**4/16 A36 collision with terrain following takeoff at Plant City, Florida, cited above.**



4/28/05 Report




4/14 (time not reported):  A reader reports that a Be24, its pilot having exhausted all means of attempting to lower one of the main landing gear legs (including the manual extension process and g-loading the gear), retracted the other main and nose gear and landed gear up at Republic Field, Farmington, New York.  No one was hurt and damage appears to be “minor.”  Weather is “unknown.”  N5138M (MC-579) is a 1978 C24R registered since 1988 to an individual in Cazenovia, New York.


(“Landing gear: known mechanical malfunction”—thanks, reader, for your report)






4/20 2003Z (1603 local):  A Be36 was en route IFR from Cuyahoga County Airport, Cleveland, Ohio, to Providence, Rhode Island when its pilot radioed Center it had an engine failure and declared an emergency.  Attempting to land at Waterbury-Oxford Airport in Southbury, Connecticut, the Bonanza “struck power lines and dropped to (the) ground.  The airplane incurred “substantial” damage in a post accident fire.  According to local press reports the pilot, alone on the airplane, was taken to the hospital with facial injuries deemed “minor” by the NTSB.  The A36TC’s engine, which had been “overhauled 15 (flight) hours before the accident,” and which the pilot “closely monitored” in flight with no indicated anomalies, was found to have “three holes in the engine case.”   Weather at KOXC was “few clouds” at 4600 feet, visibility 10 miles in haze, with surface winds at 10 gusting to 18 knots.  N3810X (EA-186) was a 1980 A36TC registered since 1997 to a corporation in Willoughby, Ohio.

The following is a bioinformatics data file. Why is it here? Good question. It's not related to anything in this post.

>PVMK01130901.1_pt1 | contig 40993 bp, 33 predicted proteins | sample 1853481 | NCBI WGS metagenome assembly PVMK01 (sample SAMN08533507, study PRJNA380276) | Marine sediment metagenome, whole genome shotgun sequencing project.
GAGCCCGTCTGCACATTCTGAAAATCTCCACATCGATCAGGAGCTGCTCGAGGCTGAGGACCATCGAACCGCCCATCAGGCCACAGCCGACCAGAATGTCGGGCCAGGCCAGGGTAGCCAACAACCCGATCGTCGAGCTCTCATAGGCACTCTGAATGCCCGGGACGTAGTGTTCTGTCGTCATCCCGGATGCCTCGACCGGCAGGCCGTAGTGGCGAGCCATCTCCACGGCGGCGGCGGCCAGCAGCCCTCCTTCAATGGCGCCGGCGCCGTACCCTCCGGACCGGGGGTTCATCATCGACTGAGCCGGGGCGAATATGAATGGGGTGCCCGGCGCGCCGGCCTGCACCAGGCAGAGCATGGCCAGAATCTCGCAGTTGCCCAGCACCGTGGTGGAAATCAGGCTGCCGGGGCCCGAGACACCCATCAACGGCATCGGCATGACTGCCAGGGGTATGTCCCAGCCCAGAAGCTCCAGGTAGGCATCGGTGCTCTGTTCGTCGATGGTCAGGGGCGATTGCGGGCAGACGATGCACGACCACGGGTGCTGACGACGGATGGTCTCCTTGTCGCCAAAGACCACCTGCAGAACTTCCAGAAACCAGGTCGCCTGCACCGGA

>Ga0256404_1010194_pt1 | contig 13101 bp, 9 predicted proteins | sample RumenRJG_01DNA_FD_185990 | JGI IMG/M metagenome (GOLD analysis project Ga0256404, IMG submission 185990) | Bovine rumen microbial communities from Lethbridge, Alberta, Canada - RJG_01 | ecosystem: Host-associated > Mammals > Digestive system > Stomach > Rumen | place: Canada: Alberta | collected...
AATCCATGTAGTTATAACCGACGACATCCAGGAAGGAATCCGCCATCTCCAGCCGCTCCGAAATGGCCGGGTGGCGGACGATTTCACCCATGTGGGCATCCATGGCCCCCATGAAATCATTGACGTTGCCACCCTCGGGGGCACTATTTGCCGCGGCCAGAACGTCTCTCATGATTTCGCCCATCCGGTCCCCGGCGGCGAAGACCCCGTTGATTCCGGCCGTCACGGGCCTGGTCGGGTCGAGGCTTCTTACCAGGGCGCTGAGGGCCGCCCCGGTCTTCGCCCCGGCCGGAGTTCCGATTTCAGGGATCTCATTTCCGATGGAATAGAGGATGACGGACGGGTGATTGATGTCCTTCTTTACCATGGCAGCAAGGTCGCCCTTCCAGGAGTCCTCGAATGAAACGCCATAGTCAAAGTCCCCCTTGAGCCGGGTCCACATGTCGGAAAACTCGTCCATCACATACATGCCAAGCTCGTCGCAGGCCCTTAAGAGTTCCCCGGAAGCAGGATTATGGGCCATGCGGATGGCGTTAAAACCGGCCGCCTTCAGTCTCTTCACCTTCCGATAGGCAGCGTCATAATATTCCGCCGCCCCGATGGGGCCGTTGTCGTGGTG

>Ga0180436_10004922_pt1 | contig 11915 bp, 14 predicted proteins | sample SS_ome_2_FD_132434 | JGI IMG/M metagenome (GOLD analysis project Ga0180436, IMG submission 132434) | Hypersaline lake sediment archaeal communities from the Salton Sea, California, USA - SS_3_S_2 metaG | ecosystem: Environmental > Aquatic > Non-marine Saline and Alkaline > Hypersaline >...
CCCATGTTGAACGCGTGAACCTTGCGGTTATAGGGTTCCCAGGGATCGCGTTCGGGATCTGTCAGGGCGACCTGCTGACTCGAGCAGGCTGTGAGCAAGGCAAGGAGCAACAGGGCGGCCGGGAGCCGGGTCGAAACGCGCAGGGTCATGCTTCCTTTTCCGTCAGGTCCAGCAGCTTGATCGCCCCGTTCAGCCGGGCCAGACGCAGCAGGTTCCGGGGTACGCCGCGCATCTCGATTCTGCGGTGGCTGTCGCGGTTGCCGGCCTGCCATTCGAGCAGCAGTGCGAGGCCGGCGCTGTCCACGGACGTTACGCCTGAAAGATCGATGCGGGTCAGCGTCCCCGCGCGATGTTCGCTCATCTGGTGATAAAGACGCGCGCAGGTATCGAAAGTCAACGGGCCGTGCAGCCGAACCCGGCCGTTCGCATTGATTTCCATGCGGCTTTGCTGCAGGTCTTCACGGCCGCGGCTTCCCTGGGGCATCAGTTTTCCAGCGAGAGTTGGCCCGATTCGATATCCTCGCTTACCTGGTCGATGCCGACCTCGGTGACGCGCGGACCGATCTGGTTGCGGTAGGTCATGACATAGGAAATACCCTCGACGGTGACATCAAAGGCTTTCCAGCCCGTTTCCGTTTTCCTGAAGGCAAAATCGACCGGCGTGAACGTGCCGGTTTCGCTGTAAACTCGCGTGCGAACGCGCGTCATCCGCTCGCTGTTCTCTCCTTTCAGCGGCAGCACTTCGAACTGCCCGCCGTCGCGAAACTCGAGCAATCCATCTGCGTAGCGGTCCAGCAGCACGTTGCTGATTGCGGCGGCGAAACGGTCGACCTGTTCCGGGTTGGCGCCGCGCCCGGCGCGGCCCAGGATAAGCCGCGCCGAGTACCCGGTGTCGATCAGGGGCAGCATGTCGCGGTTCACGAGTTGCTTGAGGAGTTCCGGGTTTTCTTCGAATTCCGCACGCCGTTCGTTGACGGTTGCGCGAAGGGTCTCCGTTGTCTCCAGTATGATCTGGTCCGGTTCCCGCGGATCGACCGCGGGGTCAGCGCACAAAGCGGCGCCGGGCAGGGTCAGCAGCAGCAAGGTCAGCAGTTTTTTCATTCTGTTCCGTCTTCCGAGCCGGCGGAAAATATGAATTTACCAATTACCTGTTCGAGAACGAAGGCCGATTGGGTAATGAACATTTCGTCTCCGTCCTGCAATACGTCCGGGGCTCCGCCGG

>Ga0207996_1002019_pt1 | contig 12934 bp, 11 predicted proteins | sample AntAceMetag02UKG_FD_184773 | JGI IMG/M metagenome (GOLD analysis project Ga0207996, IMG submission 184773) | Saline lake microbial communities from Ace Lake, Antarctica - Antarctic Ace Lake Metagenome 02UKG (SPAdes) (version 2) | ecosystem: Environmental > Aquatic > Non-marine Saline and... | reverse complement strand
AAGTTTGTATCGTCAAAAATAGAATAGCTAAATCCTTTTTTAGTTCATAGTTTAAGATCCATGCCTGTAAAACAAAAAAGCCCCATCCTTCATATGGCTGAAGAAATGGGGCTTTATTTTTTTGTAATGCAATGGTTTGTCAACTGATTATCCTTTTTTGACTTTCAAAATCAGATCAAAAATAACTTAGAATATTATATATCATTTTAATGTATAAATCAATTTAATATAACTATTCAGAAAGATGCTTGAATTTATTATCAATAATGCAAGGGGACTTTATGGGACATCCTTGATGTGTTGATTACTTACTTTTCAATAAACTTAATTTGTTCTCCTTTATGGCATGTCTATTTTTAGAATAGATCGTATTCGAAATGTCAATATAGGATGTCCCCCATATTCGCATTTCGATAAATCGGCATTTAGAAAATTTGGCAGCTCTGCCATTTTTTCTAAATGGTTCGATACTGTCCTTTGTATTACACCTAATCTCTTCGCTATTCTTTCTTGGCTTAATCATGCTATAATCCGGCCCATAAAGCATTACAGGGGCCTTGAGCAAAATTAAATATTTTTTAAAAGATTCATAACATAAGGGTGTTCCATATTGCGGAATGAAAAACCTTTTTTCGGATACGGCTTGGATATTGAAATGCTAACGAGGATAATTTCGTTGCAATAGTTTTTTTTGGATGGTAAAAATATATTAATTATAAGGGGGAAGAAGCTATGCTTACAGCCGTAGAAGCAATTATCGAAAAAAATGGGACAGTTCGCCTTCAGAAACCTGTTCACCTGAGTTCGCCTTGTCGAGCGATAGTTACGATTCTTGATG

(“Engine failure in flight—piston/cylinder failure”; “Substantial damage”)




NEW NTSB PRELIMINARY REPORTS:  All previously reported in the Weekly Accident Update, and subject to update per NTSB findings. 


**4/17 A36 catastrophic oil loss and engine failure at Brownwood, Texas**


**4/18 V35B fuel exhaustion a half mile short of the runway at Tupelo, Mississippi.  Add “serious” injuries and “substantial” damage.**


**4/19 double-serious injuries C33A catastrophic oil loss  and engine failure in flight, with a landing in a vineyard near Paso Robles, California.**


**4/20 A36TC catastrophic engine failure at Oxford, Connecticut, cited above.**